Saturday, August 08, 2015

Loom upgrade

A while ago I bought a loom, after a lot of reading, and thinking and a small amount of playing with a table loom I decided that a floor loom was something I wanted to explore. I read around looms and found there there were five main types,

  1. Jack looms, large table loom technology in that it uses one lever one shaft moves technology.
  2. Counterbalance looms, shafts work in pairs, and balanced in pairs, if one shaft goes up then it's partner needs to go down which is nice and smooth but has limitations as to combinations of shafts the can be moved.
  3. Countermarch looms, where the shafts are hung in balance with weighted lamms, which are more challenging to set up but offer flexibility, these seemed to have sub variations like vertical and horizontal.
  4. Dobby looms - which I never really understood and seemed a step that experienced weavers made.
  5. Jacquard looms - which like dobby looms seemed beyond the beginner.

Beyond those categories there were differences like how many shafts, and how the looms was structured, it's frame, and how many shafts it had. For a newbie on the outside the choices were fascinating - and complicated by the fact I wasn't in the market for a brand new loom so had to select from those on the second hand market. And even more so - those for sale locally, floor looms are large and transporting one far would require an extended budget. I watched looms on TradeMe ( like eBay - but here) and made note of features and prices. Looms being sold generally had little support materials, and were used - sometimes disassembled, and just a pile of lumber with a promise it could be a working loom. Somewhere in amidst all that I found and settled on my Loman loom. It was in great condition, well loved by its weaving owner, and came with introductions via knitting friends, and turns out it even came with transport assistance.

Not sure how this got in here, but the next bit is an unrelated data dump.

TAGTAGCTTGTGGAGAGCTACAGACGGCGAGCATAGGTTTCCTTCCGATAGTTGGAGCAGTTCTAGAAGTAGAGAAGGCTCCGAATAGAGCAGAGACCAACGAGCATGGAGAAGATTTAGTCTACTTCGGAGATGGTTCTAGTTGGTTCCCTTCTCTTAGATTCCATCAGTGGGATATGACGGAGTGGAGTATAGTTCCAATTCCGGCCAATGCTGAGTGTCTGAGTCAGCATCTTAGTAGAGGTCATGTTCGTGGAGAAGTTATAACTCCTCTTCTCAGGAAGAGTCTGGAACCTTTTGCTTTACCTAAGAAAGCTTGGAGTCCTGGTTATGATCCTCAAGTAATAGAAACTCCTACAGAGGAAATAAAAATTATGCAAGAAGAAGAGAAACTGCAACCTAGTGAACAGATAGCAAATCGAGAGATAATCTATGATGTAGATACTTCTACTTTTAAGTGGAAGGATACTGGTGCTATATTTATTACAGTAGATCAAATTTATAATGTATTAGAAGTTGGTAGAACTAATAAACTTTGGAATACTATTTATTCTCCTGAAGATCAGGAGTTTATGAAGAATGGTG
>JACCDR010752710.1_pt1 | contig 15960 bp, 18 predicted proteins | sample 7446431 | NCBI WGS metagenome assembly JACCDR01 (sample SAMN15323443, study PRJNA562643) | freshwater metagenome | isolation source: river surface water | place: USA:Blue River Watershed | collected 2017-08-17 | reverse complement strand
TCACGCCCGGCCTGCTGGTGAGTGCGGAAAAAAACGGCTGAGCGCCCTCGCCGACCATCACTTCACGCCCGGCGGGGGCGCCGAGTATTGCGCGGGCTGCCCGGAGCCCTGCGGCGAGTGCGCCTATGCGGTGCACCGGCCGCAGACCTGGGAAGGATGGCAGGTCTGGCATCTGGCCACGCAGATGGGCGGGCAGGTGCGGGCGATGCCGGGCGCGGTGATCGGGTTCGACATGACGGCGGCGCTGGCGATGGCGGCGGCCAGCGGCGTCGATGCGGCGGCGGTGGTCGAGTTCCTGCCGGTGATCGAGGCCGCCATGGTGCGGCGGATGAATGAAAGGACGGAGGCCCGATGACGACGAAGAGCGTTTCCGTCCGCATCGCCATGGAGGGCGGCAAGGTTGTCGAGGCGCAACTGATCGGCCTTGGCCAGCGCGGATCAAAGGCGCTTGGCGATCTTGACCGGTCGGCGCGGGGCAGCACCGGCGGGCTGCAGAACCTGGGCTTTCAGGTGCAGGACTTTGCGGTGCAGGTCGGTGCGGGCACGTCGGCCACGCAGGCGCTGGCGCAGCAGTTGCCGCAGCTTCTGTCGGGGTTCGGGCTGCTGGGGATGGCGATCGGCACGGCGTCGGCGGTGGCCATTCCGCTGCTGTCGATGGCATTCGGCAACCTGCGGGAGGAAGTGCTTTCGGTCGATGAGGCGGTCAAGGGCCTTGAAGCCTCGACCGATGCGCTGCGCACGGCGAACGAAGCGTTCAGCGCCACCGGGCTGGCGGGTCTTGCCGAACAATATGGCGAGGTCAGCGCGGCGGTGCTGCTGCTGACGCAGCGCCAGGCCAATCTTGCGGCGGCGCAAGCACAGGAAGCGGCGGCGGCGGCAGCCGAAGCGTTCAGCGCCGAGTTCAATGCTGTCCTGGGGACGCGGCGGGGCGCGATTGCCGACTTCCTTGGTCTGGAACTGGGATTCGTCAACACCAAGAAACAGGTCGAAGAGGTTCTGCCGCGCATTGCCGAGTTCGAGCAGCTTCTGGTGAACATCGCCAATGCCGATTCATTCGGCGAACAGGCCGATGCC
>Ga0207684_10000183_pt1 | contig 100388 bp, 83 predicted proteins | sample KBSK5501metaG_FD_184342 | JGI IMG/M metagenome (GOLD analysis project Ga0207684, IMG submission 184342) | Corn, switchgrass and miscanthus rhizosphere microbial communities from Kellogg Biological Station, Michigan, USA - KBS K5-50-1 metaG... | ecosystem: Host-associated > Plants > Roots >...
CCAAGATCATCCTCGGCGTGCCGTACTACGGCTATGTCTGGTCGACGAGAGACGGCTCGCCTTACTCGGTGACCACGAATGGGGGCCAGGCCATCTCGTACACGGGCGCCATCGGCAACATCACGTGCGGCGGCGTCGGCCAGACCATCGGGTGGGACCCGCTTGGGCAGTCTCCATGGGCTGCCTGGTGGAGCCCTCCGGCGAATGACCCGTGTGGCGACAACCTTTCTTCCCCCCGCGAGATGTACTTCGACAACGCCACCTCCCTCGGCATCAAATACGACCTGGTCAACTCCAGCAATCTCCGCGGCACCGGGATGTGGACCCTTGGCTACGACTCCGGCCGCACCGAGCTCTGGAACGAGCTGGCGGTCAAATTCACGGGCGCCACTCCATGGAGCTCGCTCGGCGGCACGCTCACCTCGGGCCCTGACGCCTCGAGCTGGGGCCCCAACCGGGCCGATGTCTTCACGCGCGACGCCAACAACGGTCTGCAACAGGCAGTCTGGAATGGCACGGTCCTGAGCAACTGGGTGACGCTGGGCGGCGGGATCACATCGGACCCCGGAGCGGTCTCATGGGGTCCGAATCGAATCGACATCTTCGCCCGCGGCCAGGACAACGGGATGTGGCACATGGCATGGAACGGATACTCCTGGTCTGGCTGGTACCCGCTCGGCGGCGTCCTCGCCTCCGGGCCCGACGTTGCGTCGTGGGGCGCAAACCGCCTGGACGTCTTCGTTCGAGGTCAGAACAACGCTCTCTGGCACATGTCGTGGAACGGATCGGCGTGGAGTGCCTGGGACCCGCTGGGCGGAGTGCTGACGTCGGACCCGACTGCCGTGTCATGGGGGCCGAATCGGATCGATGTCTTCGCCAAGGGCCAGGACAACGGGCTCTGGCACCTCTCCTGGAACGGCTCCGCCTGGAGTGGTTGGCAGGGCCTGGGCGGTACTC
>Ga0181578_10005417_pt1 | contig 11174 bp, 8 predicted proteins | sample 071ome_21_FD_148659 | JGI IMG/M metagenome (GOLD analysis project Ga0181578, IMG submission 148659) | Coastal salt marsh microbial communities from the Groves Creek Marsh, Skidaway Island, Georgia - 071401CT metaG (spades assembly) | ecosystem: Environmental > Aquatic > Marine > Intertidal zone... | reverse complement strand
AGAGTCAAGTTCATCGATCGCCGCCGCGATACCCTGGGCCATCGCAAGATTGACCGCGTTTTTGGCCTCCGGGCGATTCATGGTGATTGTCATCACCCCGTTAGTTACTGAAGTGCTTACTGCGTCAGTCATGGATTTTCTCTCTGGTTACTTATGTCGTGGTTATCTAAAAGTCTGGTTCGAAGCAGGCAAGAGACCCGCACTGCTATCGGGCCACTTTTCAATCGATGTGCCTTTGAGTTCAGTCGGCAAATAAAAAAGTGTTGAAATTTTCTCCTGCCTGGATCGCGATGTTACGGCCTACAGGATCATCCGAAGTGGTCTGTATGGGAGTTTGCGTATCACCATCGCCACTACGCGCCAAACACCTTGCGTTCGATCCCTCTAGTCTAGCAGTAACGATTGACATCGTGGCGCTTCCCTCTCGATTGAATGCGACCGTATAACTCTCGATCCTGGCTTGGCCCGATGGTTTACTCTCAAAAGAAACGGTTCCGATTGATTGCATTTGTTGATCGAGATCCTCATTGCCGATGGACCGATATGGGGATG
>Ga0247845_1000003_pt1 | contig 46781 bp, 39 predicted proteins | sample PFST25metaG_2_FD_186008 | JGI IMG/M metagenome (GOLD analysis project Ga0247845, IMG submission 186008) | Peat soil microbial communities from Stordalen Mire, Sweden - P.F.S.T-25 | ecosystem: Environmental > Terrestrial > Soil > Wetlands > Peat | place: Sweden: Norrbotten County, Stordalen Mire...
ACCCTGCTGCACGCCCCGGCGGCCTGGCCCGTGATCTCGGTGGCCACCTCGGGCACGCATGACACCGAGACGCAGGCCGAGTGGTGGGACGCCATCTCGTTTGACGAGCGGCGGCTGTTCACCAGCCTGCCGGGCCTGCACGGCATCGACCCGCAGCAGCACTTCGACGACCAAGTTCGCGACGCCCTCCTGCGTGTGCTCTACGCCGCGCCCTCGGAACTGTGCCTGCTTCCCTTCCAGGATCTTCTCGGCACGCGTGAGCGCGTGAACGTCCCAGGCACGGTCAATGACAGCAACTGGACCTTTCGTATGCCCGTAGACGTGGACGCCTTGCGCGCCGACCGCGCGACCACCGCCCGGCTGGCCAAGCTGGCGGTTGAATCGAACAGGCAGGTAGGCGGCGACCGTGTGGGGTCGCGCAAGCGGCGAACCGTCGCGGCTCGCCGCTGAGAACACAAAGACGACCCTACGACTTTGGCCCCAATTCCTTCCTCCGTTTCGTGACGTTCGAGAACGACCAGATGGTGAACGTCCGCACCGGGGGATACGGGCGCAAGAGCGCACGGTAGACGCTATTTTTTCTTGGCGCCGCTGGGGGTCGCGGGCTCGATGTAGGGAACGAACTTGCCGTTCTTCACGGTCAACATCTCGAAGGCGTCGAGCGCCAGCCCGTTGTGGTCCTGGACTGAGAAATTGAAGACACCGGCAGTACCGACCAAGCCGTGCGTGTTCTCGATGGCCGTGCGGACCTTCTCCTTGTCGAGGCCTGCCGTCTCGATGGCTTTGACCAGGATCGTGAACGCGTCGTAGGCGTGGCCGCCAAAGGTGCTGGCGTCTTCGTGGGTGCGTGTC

Best of all it was affordable, a fraction of the price of a new loom - which just wasn't going to happen. Like the older spinning wheels I have, the loom was of its time. The heddles were hand tied string, that worked but didn't seem as precise as newer Texsolv heddles. Well, in the last week I committed to replacing the heddles, I ordered 800 new heddles, 200 for each shaft. I was told this was 'a large amount for a loom' in the kind of voice that said - are you sure you want so many. But I thought I might as well set it up for all eventualities. Turns out that it was a wee bit of effort to remove the old heddles and install new ones - not something I'd want to repeat too often. Not difficult just - fiddly.

First I had to remove the shafts from the loom, and then remove the old heddles from the shafts. In the original configuration the shafts were held apart by metal rods - which were locked in place by age and some other force. It took Bear and I a wee bit of time with pliers and gentle persuasion to remove the rods at each end.

I couldn't for the life of me work out how to put the spacing rods back once the new heddles were fitted on the shafts. There just wasn't enough spring in the wood or heddles to allow the top and bottom shaft to spread apart far enough for the rod to slide into place. So I decided to set these aside on the rational that many looms don't have metal spaces and rely on the heddles to support the lower bar of the shaft.

Then I put the shafts back on the loom, which was a two person job. Now the shafts are not stabilized by the end rods and the texsolv is slippery - the arrangement can slither off the shafts with a single mis- tilt.